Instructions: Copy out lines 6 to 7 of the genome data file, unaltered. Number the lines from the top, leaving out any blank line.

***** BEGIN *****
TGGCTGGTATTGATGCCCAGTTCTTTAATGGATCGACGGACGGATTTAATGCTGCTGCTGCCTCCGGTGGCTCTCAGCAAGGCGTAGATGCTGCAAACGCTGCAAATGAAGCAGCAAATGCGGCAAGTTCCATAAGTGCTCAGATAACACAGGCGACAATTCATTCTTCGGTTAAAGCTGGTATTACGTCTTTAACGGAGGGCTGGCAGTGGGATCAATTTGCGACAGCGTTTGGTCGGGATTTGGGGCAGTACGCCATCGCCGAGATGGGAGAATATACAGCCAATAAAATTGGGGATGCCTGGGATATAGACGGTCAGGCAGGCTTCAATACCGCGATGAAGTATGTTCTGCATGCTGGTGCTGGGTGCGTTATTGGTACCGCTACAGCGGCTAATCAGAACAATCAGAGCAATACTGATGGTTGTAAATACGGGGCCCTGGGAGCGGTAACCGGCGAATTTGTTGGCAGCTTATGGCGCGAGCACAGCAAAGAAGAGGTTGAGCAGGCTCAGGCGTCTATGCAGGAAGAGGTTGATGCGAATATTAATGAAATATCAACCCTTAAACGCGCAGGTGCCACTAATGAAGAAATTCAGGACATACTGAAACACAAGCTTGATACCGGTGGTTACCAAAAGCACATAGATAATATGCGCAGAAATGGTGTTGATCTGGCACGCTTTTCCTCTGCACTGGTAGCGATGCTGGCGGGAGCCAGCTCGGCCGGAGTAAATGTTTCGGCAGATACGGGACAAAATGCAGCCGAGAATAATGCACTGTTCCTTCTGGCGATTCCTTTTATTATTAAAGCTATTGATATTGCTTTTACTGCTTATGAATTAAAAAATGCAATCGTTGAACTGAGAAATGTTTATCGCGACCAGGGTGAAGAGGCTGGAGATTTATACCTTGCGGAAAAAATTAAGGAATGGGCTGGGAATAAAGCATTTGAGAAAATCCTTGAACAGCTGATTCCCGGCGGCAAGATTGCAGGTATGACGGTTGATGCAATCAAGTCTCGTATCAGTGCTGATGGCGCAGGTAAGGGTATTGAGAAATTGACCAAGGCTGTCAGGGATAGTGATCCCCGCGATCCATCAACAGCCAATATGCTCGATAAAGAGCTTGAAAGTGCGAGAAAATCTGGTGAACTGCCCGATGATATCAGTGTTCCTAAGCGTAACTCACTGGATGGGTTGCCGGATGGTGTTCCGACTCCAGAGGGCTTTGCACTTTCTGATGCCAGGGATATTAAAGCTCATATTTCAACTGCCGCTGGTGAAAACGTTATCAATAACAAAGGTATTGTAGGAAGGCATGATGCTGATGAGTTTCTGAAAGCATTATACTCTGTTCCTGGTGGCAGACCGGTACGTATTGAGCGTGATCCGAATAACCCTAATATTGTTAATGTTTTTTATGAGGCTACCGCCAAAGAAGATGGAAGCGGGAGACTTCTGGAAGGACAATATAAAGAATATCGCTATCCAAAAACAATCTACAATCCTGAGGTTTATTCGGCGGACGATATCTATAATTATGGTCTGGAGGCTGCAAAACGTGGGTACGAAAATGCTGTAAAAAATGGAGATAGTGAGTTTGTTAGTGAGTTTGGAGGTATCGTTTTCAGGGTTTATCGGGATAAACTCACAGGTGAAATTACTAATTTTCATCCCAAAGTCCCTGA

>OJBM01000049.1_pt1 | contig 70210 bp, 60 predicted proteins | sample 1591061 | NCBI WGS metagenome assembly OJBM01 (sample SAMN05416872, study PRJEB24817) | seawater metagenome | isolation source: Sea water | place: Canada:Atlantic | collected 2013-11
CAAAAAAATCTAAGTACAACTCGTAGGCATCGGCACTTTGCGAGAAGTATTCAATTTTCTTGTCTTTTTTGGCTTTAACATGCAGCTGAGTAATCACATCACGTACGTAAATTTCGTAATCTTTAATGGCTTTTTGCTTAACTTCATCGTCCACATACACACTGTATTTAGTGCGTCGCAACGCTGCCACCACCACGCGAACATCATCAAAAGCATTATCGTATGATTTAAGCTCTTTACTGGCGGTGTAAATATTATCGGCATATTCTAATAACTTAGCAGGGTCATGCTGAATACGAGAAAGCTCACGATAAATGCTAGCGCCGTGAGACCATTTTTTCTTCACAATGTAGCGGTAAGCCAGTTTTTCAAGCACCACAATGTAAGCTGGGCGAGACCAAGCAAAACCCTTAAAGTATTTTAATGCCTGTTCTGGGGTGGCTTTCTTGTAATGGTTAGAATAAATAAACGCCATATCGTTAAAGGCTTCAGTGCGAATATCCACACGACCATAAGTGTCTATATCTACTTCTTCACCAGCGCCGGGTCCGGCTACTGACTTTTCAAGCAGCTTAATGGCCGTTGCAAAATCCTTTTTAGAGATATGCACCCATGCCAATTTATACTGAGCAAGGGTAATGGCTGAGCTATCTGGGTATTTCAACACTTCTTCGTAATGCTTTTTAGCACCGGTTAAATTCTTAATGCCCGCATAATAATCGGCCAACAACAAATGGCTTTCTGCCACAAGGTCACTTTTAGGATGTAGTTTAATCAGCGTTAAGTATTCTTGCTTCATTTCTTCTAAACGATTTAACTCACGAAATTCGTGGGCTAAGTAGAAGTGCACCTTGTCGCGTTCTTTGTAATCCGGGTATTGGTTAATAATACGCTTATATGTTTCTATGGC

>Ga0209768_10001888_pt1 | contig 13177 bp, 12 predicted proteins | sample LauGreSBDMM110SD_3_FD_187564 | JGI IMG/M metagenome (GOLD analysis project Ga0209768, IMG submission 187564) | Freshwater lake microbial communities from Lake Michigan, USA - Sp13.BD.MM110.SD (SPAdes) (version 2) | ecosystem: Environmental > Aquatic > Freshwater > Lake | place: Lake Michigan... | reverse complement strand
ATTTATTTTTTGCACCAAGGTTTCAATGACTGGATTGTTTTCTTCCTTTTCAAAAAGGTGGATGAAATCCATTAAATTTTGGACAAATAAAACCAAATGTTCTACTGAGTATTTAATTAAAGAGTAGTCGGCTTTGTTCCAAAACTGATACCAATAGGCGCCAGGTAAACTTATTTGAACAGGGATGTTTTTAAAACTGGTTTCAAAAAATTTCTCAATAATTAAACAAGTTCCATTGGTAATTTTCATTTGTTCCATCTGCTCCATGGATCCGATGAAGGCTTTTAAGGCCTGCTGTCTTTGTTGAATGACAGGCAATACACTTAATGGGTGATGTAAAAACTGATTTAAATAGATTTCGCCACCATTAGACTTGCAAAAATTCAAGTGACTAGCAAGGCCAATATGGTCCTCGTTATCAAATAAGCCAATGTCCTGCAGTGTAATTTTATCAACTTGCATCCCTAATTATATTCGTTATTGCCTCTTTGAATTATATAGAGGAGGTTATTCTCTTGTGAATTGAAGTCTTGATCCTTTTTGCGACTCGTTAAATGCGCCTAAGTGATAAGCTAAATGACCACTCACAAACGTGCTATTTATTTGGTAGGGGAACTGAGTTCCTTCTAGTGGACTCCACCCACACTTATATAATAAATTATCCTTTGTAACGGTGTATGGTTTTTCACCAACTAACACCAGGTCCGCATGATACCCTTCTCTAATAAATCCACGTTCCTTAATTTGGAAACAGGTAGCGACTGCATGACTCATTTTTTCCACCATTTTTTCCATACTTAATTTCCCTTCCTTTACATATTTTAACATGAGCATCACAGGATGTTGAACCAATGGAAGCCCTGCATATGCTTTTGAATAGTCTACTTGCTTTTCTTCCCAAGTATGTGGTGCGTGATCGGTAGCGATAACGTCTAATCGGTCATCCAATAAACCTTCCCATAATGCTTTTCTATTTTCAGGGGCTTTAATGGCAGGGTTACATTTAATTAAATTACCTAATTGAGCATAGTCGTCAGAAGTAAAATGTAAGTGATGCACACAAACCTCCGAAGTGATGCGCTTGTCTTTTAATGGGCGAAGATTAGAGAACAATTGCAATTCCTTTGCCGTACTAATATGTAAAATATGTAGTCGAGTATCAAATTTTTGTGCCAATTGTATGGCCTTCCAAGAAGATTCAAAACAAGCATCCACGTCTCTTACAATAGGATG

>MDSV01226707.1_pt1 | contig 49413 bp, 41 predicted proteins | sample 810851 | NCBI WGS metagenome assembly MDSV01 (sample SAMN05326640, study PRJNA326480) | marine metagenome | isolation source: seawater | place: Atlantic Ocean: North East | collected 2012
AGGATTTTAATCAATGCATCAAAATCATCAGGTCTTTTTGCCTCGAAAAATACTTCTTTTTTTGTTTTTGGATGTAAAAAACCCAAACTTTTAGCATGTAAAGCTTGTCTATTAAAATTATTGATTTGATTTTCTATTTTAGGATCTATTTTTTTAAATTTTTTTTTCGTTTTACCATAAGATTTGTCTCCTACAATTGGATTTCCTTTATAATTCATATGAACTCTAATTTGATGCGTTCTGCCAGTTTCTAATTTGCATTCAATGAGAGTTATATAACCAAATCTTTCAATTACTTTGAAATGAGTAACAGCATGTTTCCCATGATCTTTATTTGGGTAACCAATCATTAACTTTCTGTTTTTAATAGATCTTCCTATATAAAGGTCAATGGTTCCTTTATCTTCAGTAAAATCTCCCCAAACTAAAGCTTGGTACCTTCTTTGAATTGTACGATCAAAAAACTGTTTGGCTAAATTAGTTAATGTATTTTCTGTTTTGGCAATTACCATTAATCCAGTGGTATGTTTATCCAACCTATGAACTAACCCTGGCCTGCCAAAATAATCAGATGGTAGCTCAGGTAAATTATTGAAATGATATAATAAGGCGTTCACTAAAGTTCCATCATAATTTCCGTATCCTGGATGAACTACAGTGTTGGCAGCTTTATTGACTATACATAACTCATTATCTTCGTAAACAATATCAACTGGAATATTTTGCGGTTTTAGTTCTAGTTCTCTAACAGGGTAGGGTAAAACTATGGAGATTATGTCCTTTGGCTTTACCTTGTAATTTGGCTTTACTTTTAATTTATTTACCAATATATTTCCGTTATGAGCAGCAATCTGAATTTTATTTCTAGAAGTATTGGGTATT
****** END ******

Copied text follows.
>MDSV01226707.1_pt1 | contig 49413 bp, 41 predicted proteins | sample 810851 | NCBI WGS metagenome assembly MDSV01 (sample SAMN05326640, study PRJNA326480) | marine metagenome | isolation source: seawater | place: Atlantic Ocean: North East | collected 2012
AGGATTTTAATCAATGCATCAAAATCATCAGGTCTTTTTGCCTCGAAAAATACTTCTTTTTTTGTTTTTGGATGTAAAAAACCCAAACTTTTAGCATGTAAAGCTTGTCTATTAAAATTATTGATTTGATTTTCTATTTTAGGATCTATTTTTTTAAATTTTTTTTTCGTTTTACCATAAGATTTGTCTCCTACAATTGGATTTCCTTTATAATTCATATGAACTCTAATTTGATGCGTTCTGCCAGTTTCTAATTTGCATTCAATGAGAGTTATATAACCAAATCTTTCAATTACTTTGAAATGAGTAACAGCATGTTTCCCATGATCTTTATTTGGGTAACCAATCATTAACTTTCTGTTTTTAATAGATCTTCCTATATAAAGGTCAATGGTTCCTTTATCTTCAGTAAAATCTCCCCAAACTAAAGCTTGGTACCTTCTTTGAATTGTACGATCAAAAAACTGTTTGGCTAAATTAGTTAATGTATTTTCTGTTTTGGCAATTACCATTAATCCAGTGGTATGTTTATCCAACCTATGAACTAACCCTGGCCTGCCAAAATAATCAGATGGTAGCTCAGGTAAATTATTGAAATGATATAATAAGGCGTTCACTAAAGTTCCATCATAATTTCCGTATCCTGGATGAACTACAGTGTTGGCAGCTTTATTGACTATACATAACTCATTATCTTCGTAAACAATATCAACTGGAATATTTTGCGGTTTTAGTTCTAGTTCTCTAACAGGGTAGGGTAAAACTATGGAGATTATGTCCTTTGGCTTTACCTTGTAATTTGGCTTTACTTTTAATTTATTTACCAATATATTTCCGTTATGAGCAGCAATCTGAATTTTATTTCTAGAAGTATTGGGTATT